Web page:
Last week in the Middle East, battles continued in Yemen, while Turkey and its allies continued fighting Kurdish forces in Syria and Iraq. Also, Iraq was the scene of heightening regional tensions with yet another military base of the Iranian-backed Popular Mobilization Forces (PMF) being targeted by an airstrike, likely conducted by Israel. For the last few weeks, there has been a steep decline in the number of reported fatalities across the region. This overall drop is primarily related to Syria as there have been far fewer fatalities reported following the end of the operation in the Greater Idleb area. In Yemen, there have also been fewer fatalities reported coinciding with a slight reduction in the number of reported events. 

In Syria, fresh armed confrontations between Turkish-backed rebel groups and Kurdish-led People’s Protection Units (YPG) broke out in the Aleppo governorate. The intensification of violence happened against the backdrop of Turkey and the United States’ continued efforts to establish a safe zone in northern Syria, as US officials hope to forestall a Turkish attack on Kurdish forces in the area (The Guardian, 7 August 2019). But strong disagreements remain about how far the zone should extend, with Turkey insisting it should extend 30 km into northeast Syria. Last week, Turkish officials voiced dissatisfaction with the progress of talks with the United States, once again threatening to act alone to rid areas of northern Syria, east of the Euphrates river, of YPG fighters (Reuters, 27 September 2019). Furthermore, the Turkish army announced that it had downed an unidentified drone near its border with Syria on Saturday. Turkey also continued Operation Claw in northern Iraq against the Kurdistan’s Workers Party (PKK).  However, according to local sources, the PKK established a new military base near Tuz Khurmatu in Diyala province to recruit and train fighters. 

Moreover, last week in Iraq, an attack on a base of the Iranian-backed PMF in the western Anbar province was reported. Following this, the Iraqi Prime Minister, for the first time, officially accused Israel of being behind a string of attacks on PMF bases since July 2019. Furthermore, two rockets landed near the US embassy in the Green Zone in Baghdad, with some reports suggesting that they were fired from an area in southern Baghdad where paramilitary forces close to Iran hold sway. The incidents happened amidst heightened tensions between Iraq’s two allies, Iran and the USA, raising alerts that Iraq could again be caught in the middle of the conflict between the two.

In Yemen, clashes between pro-Houthi forces and anti-Houthi forces, backed by the Saudi-led coalition, intensified early last week, with fierce fighting returning to Ad Dali and Hajjah governorates. Neither side gained any substantial territory, but many civilian fatalities were reported. The violence continued despite pro-Houthi forces offering to end drone strikes on Saudi Arabia following the attacks on the ARAMCO oil installations, and Saudi Arabia agreeing to a limited cease-fire in several areas of Yemen, including the capital Sana’a.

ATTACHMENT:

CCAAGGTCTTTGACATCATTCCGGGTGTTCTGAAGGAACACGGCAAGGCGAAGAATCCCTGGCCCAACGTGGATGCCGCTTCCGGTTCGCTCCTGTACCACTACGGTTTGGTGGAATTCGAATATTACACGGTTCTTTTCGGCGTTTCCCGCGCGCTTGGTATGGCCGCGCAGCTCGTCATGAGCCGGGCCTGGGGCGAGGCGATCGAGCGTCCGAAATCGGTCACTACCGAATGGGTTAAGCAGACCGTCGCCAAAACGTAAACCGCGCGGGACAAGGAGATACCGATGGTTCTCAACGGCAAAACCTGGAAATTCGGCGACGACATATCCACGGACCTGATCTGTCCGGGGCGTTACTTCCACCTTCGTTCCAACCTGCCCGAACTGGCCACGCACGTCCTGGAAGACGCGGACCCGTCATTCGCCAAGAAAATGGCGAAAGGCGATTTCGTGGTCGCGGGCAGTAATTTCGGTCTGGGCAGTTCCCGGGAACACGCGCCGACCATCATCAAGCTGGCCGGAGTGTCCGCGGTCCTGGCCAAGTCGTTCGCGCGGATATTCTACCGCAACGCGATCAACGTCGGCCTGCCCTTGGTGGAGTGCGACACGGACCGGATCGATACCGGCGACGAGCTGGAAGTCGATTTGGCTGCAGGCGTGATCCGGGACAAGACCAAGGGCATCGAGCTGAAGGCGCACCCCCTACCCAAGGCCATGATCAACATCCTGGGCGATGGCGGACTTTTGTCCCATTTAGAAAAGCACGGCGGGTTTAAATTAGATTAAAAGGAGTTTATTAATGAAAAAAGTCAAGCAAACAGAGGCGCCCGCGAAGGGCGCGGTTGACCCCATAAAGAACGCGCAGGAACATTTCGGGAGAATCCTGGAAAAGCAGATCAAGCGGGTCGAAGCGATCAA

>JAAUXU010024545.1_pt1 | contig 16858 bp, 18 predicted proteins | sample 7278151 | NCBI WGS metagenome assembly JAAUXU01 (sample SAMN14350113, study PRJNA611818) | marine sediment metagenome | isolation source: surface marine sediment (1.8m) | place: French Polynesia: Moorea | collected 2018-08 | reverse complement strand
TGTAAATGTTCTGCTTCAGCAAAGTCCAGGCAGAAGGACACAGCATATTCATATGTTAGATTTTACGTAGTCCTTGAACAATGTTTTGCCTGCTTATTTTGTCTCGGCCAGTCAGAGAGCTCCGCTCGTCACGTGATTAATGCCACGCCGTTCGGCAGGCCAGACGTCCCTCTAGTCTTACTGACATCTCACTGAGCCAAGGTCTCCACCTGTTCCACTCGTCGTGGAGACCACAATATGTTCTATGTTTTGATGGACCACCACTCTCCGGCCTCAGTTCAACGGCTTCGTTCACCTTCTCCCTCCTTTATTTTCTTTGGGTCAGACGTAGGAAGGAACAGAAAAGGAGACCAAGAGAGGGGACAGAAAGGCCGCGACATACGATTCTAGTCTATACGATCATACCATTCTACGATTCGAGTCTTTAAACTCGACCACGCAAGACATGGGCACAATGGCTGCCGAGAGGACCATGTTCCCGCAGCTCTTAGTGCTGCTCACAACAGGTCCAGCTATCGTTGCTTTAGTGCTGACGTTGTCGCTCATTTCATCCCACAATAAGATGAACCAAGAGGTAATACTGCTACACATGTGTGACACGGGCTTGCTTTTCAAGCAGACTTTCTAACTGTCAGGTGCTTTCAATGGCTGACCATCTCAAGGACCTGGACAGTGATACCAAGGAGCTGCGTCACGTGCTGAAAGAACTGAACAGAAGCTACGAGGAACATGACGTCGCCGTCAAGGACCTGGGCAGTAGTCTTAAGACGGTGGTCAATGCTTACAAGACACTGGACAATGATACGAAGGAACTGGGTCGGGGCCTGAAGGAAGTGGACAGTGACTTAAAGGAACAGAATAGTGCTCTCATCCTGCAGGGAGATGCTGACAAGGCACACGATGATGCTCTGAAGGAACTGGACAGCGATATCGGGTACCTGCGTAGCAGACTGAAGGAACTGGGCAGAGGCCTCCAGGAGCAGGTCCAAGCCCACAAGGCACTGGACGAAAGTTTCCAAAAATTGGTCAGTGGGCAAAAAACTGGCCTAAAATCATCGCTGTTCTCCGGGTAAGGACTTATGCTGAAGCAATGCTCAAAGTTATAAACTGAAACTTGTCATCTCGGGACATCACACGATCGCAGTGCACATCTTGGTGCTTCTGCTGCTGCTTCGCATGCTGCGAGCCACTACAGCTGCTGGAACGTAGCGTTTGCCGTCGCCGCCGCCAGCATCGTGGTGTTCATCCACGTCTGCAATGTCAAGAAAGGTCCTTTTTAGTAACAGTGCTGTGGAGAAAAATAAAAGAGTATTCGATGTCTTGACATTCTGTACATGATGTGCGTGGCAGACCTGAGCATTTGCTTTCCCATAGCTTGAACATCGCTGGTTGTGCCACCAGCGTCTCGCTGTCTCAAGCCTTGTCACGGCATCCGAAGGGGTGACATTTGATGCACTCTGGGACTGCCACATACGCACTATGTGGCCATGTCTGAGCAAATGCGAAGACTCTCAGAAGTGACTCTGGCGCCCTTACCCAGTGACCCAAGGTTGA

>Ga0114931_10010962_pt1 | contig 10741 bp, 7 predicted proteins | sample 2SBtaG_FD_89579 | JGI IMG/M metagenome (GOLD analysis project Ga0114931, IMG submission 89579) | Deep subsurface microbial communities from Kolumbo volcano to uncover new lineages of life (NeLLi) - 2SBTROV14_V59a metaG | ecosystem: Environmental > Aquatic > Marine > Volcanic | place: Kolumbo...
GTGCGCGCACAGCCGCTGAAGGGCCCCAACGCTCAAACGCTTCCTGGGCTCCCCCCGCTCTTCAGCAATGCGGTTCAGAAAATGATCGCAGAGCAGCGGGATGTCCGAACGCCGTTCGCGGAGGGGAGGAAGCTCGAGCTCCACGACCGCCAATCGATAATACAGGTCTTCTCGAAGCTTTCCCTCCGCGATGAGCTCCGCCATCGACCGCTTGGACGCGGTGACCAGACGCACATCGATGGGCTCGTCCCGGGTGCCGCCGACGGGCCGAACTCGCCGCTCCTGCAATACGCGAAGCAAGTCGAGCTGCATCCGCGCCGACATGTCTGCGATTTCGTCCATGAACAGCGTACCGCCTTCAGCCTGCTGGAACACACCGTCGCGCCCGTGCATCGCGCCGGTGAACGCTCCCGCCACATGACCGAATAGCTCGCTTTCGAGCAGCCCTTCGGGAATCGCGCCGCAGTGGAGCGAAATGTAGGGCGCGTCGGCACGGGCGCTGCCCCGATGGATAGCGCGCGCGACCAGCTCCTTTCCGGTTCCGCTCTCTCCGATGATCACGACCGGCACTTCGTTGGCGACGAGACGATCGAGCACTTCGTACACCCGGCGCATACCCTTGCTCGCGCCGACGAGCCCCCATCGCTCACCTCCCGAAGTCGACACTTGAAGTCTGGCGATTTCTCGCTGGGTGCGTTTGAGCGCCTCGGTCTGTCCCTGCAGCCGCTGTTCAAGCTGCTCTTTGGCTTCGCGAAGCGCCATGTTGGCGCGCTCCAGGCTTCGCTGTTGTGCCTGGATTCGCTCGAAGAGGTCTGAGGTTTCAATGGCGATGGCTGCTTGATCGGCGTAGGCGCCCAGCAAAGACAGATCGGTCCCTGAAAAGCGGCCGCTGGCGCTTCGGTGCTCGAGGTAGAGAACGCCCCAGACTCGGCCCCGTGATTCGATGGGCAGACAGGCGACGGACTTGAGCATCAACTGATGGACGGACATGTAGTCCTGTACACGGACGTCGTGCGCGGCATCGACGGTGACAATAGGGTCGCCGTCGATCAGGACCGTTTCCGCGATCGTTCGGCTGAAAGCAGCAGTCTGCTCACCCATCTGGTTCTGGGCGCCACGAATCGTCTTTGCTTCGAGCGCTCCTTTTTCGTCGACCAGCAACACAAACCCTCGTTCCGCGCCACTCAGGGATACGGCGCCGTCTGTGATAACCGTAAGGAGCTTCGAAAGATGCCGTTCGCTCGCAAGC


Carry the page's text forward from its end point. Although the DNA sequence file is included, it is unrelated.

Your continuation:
Furthermore, pro-Houthi forces claimed on Saturday to have carried out a massive attack against Saudi forces on the southern border of the Najran Region, killing and imprisoning hundreds of Saudi soldiers and their affiliates. Meanwhile, the Saudi-led coalition spokesman has denied the Houthi claims, calling them part of a “misleading media campaign” (Al Jazeera, 30 September 2019). Some suggest that the event might have actually taken place on the Kitaf axis in Sadah at the end of August (Calibre Obscura, 30 September 2019). The attack, if verified, would be one of the largest in Yemen’s years-long civil war.

© 2019 Armed Conflict Location & Event Data Project (ACLED). All rights reserved.

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Regional Overview – Middle East
2 October 2019
Ameneh Mehvar
Ameneh Mehvar
Ameneh Mehvar is a researcher with ACLED and a PhD candidate in International Relations at the University of St Andrews, Scotland. She holds a master’s degree in Middle East and Central Asian Security Studies and has previous teaching and research experience in the field. Her research interests include political psychology, leadership analysis, and the international politics of the Middle East, with a special focus on Iran. Ameneh is fluent in Persian, English, and German, and has a working knowledge in Arabic.
Salma Eissa
Salma Eissa
Salma Eissa is a Middle East Researcher with ACLED and works on the Iraq project. Ms. Salma has an M.A. in Near and Middle Eastern Studies from the School of Oriental and African Studies (SOAS), University of London, London. She has 8 years of experience in the Egyptian civil society and academia sectors, and has a keen interest in policy issues. She is fluent in Arabic and English, and is based in Cairo, Egypt.
Lauren Blaxter
Lauren Blaxter
Lauren Blaxter is a Middle East Research Manager at ACLED. She has been responsible for coding Israel, Palestine, Lebanon and Jordan since May 2017. Ms. Blaxter holds a BA in Human Rights, a Graduate Diploma in Law, and a LLM in International Criminal Law. Her work focuses on law and forensics in armed conflict.
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